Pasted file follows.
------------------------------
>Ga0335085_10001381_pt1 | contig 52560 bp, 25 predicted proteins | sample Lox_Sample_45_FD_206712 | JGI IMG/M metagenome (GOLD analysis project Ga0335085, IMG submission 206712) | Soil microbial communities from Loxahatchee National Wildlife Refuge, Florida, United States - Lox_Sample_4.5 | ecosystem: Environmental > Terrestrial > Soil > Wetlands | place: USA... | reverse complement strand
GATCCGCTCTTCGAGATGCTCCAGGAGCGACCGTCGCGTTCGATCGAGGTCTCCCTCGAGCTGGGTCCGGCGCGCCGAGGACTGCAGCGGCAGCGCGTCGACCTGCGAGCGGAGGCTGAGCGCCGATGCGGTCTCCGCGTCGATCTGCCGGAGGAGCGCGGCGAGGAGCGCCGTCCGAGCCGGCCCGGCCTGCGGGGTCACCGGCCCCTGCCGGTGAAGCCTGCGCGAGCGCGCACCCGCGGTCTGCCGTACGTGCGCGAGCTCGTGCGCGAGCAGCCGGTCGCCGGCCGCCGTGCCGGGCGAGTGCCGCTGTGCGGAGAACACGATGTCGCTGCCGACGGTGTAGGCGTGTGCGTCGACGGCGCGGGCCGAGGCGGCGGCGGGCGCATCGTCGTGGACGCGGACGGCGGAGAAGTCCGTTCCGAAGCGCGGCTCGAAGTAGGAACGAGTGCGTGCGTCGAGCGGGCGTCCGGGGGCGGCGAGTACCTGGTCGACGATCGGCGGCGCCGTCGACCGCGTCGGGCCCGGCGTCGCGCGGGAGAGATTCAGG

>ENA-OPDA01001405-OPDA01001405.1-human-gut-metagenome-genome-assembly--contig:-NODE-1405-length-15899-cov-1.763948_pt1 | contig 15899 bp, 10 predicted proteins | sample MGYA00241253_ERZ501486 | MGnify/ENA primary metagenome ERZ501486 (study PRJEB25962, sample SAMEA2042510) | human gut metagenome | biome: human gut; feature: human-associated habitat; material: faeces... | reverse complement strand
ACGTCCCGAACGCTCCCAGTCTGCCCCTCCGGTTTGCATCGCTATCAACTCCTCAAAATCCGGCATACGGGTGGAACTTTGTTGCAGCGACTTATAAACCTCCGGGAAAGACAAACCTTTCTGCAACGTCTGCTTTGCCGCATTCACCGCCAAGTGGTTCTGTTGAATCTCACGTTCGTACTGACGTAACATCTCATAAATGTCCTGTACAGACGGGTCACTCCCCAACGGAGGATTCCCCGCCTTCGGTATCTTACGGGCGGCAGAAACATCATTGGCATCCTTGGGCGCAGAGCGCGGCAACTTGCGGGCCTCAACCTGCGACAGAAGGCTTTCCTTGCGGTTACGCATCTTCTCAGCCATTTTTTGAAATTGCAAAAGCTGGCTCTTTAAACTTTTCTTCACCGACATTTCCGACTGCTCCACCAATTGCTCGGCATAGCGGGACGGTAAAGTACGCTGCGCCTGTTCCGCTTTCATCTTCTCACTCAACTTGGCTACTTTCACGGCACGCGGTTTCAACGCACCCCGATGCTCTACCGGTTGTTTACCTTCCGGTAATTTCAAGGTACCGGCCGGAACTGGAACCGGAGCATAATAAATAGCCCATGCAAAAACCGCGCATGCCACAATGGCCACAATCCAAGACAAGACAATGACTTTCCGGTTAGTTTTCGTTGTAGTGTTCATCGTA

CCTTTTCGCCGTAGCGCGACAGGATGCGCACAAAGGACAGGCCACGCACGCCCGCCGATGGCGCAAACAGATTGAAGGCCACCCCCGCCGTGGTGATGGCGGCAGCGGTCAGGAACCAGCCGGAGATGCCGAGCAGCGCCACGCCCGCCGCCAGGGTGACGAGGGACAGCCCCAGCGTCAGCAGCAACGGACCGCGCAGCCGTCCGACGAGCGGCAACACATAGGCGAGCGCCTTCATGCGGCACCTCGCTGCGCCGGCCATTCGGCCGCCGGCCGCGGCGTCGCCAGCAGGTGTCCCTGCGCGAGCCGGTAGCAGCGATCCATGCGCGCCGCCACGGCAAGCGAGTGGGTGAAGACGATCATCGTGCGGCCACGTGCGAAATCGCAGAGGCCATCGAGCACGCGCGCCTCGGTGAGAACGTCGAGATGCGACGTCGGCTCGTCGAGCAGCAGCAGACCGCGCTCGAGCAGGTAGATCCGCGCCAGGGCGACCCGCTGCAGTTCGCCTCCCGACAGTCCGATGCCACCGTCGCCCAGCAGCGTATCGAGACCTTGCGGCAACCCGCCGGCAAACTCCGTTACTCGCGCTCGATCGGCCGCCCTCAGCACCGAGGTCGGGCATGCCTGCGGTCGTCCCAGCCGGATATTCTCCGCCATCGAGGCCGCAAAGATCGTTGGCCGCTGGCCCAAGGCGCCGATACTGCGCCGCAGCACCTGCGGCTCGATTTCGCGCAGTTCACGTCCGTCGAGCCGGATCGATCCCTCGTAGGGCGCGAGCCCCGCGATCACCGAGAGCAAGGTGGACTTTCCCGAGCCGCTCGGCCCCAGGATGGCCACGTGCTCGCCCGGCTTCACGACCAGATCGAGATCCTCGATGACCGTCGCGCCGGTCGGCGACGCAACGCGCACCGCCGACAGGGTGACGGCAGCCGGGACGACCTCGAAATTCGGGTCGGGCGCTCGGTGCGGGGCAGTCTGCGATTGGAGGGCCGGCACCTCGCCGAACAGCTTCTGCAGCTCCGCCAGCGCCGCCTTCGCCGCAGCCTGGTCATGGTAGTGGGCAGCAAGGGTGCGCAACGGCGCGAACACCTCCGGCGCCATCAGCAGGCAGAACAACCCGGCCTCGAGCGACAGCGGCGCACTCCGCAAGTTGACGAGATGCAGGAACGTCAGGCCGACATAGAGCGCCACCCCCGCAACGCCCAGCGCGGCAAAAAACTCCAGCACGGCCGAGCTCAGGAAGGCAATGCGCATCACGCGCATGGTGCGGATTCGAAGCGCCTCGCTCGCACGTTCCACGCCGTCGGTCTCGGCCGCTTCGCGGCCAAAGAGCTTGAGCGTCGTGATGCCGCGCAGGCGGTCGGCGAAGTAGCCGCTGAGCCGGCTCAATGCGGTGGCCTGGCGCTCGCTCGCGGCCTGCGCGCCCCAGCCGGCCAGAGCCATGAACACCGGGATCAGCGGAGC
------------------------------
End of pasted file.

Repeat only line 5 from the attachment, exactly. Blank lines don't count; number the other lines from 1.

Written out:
CCTTTTCGCCGTAGCGCGACAGGATGCGCACAAAGGACAGGCCACGCACGCCCGCCGATGGCGCAAACAGATTGAAGGCCACCCCCGCCGTGGTGATGGCGGCAGCGGTCAGGAACCAGCCGGAGATGCCGAGCAGCGCCACGCCCGCCGCCAGGGTGACGAGGGACAGCCCCAGCGTCAGCAGCAACGGACCGCGCAGCCGTCCGACGAGCGGCAACACATAGGCGAGCGCCTTCATGCGGCACCTCGCTGCGCCGGCCATTCGGCCGCCGGCCGCGGCGTCGCCAGCAGGTGTCCCTGCGCGAGCCGGTAGCAGCGATCCATGCGCGCCGCCACGGCAAGCGAGTGGGTGAAGACGATCATCGTGCGGCCACGTGCGAAATCGCAGAGGCCATCGAGCACGCGCGCCTCGGTGAGAACGTCGAGATGCGACGTCGGCTCGTCGAGCAGCAGCAGACCGCGCTCGAGCAGGTAGATCCGCGCCAGGGCGACCCGCTGCAGTTCGCCTCCCGACAGTCCGATGCCACCGTCGCCCAGCAGCGTATCGAGACCTTGCGGCAACCCGCCGGCAAACTCCGTTACTCGCGCTCGATCGGCCGCCCTCAGCACCGAGGTCGGGCATGCCTGCGGTCGTCCCAGCCGGATATTCTCCGCCATCGAGGCCGCAAAGATCGTTGGCCGCTGGCCCAAGGCGCCGATACTGCGCCGCAGCACCTGCGGCTCGATTTCGCGCAGTTCACGTCCGTCGAGCCGGATCGATCCCTCGTAGGGCGCGAGCCCCGCGATCACCGAGAGCAAGGTGGACTTTCCCGAGCCGCTCGGCCCCAGGATGGCCACGTGCTCGCCCGGCTTCACGACCAGATCGAGATCCTCGATGACCGTCGCGCCGGTCGGCGACGCAACGCGCACCGCCGACAGGGTGACGGCAGCCGGGACGACCTCGAAATTCGGGTCGGGCGCTCGGTGCGGGGCAGTCTGCGATTGGAGGGCCGGCACCTCGCCGAACAGCTTCTGCAGCTCCGCCAGCGCCGCCTTCGCCGCAGCCTGGTCATGGTAGTGGGCAGCAAGGGTGCGCAACGGCGCGAACACCTCCGGCGCCATCAGCAGGCAGAACAACCCGGCCTCGAGCGACAGCGGCGCACTCCGCAAGTTGACGAGATGCAGGAACGTCAGGCCGACATAGAGCGCCACCCCCGCAACGCCCAGCGCGGCAAAAAACTCCAGCACGGCCGAGCTCAGGAAGGCAATGCGCATCACGCGCATGGTGCGGATTCGAAGCGCCTCGCTCGCACGTTCCACGCCGTCGGTCTCGGCCGCTTCGCGGCCAAAGAGCTTGAGCGTCGTGATGCCGCGCAGGCGGTCGGCGAAGTAGCCGCTGAGCCGGCTCAATGCGGTGGCCTGGCGCTCGCTCGCGGCCTGCGCGCCCCAGCCGGCCAGAGCCATGAACACCGGGATCAGCGGAGC